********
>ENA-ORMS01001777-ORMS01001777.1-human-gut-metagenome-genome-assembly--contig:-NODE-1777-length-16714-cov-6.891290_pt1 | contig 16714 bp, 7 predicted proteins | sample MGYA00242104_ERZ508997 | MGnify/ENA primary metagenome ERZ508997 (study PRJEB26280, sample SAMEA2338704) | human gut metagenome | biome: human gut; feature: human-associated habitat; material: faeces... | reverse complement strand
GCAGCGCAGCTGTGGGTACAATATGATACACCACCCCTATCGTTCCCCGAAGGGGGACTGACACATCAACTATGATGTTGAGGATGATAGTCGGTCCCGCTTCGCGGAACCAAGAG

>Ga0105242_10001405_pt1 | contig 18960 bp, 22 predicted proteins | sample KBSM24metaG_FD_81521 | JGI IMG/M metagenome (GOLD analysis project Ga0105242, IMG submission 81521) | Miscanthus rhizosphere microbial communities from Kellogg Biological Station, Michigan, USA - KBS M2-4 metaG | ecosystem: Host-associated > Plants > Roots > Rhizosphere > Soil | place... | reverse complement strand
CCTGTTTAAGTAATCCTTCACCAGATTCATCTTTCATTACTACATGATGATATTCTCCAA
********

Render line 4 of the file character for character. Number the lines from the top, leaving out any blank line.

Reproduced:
CCTGTTTAAGTAATCCTTCACCAGATTCATCTTTCATTACTACATGATGATATTCTCCAA